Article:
Indiana University Bloomington
Central Eurasian Studies >> Courses >> Course List
Examining Operetta
Catalog number CEUS-U 320/520
Lynn Hooker

In the mid-nineteenth and early twentieth centuries, operetta flourished around Europe and in every outpost of European culture around the world. It found audiences not only in theaters but also in ballrooms, cafés, salons, and through film and recording. Whether in spite of or because of its popularity, it was and is frequently dismissed as kitsch by serious writers and composers. This course takes this unserious genre seriously: while its overriding goal was popular entertainment, its tuneful music and more-or- less gently satirical plots also offer a window into the societal and political questions of its time.

We will begin the course by considering standards of “serious” art and definitions of kitsch. Then we will survey selected examples of operetta from France (Offenbach), Britain (Gilbert & Sullivan), Austria and Hungary (Strauss, Lehár, Kálmán), and the United States (Romberg, Friml, Kern).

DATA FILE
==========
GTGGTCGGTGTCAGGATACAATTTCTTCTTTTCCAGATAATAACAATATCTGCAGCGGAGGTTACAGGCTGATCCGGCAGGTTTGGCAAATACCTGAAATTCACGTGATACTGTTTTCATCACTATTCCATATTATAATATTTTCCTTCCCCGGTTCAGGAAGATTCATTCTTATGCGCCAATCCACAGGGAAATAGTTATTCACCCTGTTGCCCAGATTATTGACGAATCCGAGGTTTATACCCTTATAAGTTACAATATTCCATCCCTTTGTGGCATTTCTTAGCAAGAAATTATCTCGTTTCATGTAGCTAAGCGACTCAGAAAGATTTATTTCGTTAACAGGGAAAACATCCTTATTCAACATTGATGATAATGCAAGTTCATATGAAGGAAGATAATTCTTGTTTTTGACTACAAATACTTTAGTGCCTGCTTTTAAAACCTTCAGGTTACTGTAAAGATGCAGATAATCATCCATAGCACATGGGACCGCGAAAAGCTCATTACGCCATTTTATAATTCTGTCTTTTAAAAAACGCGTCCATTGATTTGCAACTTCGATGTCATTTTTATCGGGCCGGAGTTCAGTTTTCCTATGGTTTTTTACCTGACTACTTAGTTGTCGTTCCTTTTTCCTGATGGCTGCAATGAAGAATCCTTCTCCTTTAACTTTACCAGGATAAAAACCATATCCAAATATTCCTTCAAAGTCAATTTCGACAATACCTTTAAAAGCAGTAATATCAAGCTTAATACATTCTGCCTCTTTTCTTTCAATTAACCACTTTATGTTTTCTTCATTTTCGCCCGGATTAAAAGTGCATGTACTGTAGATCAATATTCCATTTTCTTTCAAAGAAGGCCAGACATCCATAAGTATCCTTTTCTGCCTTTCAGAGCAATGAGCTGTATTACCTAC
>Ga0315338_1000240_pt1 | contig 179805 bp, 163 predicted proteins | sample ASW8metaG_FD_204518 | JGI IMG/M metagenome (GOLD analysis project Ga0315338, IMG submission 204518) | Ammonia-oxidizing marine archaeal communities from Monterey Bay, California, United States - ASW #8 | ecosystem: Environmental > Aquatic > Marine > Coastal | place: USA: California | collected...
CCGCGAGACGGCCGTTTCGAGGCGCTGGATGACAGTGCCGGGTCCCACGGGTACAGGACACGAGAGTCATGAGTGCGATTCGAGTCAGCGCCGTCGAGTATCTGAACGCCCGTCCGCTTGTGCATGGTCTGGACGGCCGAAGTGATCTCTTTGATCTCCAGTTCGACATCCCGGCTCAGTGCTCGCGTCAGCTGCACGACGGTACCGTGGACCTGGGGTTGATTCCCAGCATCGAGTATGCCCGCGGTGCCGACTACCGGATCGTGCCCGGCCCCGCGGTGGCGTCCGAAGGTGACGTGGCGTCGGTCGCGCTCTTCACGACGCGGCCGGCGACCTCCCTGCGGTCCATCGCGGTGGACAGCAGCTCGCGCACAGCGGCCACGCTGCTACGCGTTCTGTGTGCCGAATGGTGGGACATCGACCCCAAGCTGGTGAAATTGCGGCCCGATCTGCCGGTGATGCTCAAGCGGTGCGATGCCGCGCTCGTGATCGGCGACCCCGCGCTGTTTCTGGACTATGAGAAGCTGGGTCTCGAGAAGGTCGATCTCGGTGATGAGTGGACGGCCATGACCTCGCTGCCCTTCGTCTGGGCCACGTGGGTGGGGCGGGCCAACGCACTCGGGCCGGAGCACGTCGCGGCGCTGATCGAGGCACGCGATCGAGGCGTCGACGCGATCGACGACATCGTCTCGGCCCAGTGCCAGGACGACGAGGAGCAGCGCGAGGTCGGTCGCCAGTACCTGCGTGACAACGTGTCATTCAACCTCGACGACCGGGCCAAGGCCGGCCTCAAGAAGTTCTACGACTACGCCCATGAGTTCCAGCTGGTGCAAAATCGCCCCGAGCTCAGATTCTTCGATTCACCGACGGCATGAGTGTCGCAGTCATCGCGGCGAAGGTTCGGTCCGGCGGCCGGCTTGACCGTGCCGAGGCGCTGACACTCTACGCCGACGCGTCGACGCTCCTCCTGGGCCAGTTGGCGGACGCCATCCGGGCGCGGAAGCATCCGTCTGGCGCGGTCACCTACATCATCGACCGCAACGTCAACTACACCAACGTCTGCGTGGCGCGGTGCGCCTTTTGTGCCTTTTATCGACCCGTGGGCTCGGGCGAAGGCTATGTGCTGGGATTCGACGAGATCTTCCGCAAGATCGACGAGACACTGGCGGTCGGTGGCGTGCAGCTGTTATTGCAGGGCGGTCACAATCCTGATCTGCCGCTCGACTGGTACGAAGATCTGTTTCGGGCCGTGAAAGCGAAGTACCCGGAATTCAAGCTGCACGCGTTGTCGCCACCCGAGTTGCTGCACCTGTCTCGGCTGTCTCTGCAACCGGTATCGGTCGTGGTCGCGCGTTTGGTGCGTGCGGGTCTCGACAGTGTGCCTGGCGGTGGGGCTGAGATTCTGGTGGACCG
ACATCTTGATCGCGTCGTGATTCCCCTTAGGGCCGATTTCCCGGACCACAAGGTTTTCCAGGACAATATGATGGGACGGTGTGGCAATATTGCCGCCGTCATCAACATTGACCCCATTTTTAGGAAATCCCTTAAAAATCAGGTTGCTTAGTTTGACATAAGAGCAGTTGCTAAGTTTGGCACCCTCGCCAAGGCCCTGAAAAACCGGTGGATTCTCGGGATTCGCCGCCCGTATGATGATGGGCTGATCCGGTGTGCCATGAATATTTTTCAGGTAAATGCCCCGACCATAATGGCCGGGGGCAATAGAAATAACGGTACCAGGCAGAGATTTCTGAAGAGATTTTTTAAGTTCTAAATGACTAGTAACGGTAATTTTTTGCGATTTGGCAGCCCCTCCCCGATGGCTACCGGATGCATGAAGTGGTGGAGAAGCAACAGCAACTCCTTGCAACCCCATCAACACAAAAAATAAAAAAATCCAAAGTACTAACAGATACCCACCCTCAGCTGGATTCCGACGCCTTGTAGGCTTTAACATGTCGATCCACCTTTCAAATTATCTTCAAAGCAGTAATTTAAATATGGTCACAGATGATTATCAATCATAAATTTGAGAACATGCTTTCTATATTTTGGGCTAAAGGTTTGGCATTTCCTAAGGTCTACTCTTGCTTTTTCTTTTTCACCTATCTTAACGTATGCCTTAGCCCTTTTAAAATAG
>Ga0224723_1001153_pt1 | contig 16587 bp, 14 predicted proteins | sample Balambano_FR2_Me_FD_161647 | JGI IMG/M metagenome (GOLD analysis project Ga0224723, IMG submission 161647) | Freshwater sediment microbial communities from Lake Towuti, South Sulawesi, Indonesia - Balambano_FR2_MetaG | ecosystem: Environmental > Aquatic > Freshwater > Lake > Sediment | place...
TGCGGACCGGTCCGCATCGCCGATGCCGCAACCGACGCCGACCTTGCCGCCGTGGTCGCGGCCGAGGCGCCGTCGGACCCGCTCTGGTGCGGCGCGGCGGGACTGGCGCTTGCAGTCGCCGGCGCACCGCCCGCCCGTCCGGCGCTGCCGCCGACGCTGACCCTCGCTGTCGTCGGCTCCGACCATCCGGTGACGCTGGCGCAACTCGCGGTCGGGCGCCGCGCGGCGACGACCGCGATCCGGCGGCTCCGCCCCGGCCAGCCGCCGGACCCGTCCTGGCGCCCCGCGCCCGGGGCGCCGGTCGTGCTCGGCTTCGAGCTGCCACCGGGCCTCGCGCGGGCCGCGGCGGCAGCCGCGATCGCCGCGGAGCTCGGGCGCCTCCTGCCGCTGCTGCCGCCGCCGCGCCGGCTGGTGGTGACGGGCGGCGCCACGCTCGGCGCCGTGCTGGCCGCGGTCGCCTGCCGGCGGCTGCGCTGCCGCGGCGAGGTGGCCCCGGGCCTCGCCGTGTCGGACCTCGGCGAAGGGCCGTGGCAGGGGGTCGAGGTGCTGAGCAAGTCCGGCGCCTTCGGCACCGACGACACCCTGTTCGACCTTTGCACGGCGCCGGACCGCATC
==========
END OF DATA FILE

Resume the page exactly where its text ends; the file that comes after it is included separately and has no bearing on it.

Some issues to consider: operetta’s predecessors; genre boundaries; the development of the genre in France and its transformation in Vienna; the use of operetta excerpts as popular music beyond the theater; exoticism; nationality issues on stage; operetta on film; and the depiction of minorities, particularly Jews and Gypsies.

Both music students and those who do not read music are welcome in this course. Students will be directed to research topics appropriate to their interest and background.